Even with the limits highlighted, the findings of this paper are still relevant for informing policy, given the recently increased attention to international migration and the worsening global conditions regarding food security. They point to the importance of migration as a fundamental livelihood strategy that households use to hedge against uncertainties and cope with risks, and highlight the fact that it is often not viable for the food insecure. The poorer segments of developing societies do frequently use migration for survival. However, the food insecure, who are the poorest, usually migrate only for short distances as they cannot afford international migration costs. Thus, removing migration constraints, including financial ones, could be an effective tool for improving food security.
One policy message that can be drawn from our results is that removing or reducing constraints to migration will benefit the poorest/most food insecure segments of any society, by enabling migration. Bilateral and multi-lateral agreements on trade and economic cooperation, including development aid, should recognize this strong relationship between food insecurity and international migration. They can serve as first platforms to incorporate organized migration schemes across countries that are to the benefits of both potential migrants from lower income countries and the more developed ones, usually in need of agricultural labor even if only seasonally.
Smith and Floro use the term “intention” to refer to what we prefer to call “desire,” as this term reflects more closely the spirit of the associated survey question, in our opinion.
According to FAO et al. (2017), there are currently 19 countries in protracted crisis situations, 8 of which are in Sub-Saharan Africa.
By decision, we mean that a person has decided to migrate as she/he has made preparations to implement the decision. However, we do not mean that actual migration has taken place as we do not have data on whether the decision has been successfully implemented or not. Therefore, people who decided to migrate in this paper cannot be equated with migrants who have actually moved from their areas of origins.
By decision, we mean that a person has decided to migrate as she/he has made preparations to implement the decision. However, we do not mean that actual migration has taken place as we do not have data on whether the decision has been successfully implemented or not. So people who decided to migrate in this paper cannot be equated with migrants who have already moved from their areas of origins.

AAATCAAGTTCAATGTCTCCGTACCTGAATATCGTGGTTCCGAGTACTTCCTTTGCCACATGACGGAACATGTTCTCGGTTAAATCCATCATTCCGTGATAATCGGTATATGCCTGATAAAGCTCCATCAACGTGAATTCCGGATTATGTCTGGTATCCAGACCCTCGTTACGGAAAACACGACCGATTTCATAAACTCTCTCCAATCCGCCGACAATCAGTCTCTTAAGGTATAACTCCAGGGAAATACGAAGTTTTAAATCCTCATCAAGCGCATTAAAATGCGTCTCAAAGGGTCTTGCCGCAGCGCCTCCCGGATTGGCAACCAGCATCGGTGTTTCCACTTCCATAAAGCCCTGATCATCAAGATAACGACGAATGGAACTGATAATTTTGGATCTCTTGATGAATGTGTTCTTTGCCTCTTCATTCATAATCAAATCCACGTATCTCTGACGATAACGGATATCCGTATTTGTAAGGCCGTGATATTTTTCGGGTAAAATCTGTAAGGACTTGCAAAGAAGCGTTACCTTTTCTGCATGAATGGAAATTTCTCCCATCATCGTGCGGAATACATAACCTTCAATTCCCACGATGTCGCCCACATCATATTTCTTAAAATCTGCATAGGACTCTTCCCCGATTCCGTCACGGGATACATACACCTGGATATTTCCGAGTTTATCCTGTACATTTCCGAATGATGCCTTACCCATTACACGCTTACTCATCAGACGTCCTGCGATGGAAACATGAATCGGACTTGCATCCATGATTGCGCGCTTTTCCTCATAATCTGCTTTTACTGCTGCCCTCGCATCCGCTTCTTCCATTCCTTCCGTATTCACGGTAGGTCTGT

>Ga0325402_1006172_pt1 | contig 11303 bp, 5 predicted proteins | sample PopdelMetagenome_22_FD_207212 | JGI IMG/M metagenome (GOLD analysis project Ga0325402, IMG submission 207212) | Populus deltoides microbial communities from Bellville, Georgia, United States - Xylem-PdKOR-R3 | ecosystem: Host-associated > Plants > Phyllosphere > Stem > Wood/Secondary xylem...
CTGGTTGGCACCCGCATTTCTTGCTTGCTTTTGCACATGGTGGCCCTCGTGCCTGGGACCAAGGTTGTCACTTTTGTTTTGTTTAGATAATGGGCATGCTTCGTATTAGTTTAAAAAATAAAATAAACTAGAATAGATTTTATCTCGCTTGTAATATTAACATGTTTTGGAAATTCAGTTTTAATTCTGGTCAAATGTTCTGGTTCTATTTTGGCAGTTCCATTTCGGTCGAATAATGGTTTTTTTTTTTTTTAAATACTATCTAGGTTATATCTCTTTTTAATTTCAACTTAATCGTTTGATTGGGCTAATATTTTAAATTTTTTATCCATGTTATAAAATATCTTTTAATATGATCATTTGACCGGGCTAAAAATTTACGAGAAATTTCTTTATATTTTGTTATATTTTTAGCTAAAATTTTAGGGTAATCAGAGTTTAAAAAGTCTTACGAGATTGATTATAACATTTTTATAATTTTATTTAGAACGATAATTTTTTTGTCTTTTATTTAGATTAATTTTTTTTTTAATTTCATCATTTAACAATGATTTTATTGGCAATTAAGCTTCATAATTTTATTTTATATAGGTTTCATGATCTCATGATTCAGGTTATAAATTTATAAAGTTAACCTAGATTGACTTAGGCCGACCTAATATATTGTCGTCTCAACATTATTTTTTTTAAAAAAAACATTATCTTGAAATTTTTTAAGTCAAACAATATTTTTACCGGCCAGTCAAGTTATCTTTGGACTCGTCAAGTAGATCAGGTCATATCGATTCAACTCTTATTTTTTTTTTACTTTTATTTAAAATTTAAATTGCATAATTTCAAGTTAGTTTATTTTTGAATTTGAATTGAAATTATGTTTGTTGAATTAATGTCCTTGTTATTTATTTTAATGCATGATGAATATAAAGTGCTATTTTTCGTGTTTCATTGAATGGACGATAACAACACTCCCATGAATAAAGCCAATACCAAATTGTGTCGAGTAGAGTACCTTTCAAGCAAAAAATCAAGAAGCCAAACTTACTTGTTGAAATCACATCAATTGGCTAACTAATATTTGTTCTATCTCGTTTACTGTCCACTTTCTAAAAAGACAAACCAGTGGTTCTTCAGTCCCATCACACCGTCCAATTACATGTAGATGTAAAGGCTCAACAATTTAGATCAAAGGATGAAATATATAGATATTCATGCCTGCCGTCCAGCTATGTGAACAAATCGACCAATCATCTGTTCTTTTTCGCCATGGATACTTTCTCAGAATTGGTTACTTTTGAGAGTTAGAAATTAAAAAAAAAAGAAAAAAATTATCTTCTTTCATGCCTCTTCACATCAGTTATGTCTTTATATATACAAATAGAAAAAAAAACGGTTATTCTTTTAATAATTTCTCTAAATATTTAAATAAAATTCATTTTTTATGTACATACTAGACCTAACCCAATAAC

We include age-squared as a regressor in addition to age to account for the non-linear relationship between age and migration. This is because migration literature has already established that younger people are more likely to migrate than older people.
Beine, M., Docquier, F., & Özden, Ç. (2011). Diasporas. Journal of Development Economics, 95(1), 30–41.
Borjas, G. (1987). Self-selection and the earnings of immigrants. American Economic Review, 77(4), 531–553.
Chiquiar, D., & Hanson, G. H. (2005). International migration, self-selection, and the distribution of wages: Evidence from Mexico and the United States. Journal of Political Economy, 113(2), 239–281.
Chiswick, B. (1999). Are immigrants favorably self-selected? American Economic Review, 89(2), 181–185.
Clemens, M. (2011). Economics and emigration: Trillion-dollar bills on the sidewalk? Journal of Economic Perspectives, 25(3), 83–106.
Clemens, M. (2014). Does development reduce migration? In R. Lucas (Ed.), International handbook on migration and economic development (Chap. 6, pp.152–185). London: Edward Elgar.
Coates, J., Wilde, P. E., Webb, B., Rogers, L., & Houser, R. F. (2006). Comparison of a qualitative and a quantitative approach to developing a household food insecurity scale for Bangladesh. Journal of Nutrition, 136, 1420S–1430S.
Crush, J. 2012. Migration, Development and Urban Food Security. Urban Food Security Series No. 9. Kingston and Cape Town, Queen’s University and African Food Security Network (AFSUN).
Docquier, F., Peri, G., & Ruyssen, I. (2014). The cross-country determinants of potential and actual migration. International Migration Review, 48(S1), S37–S99.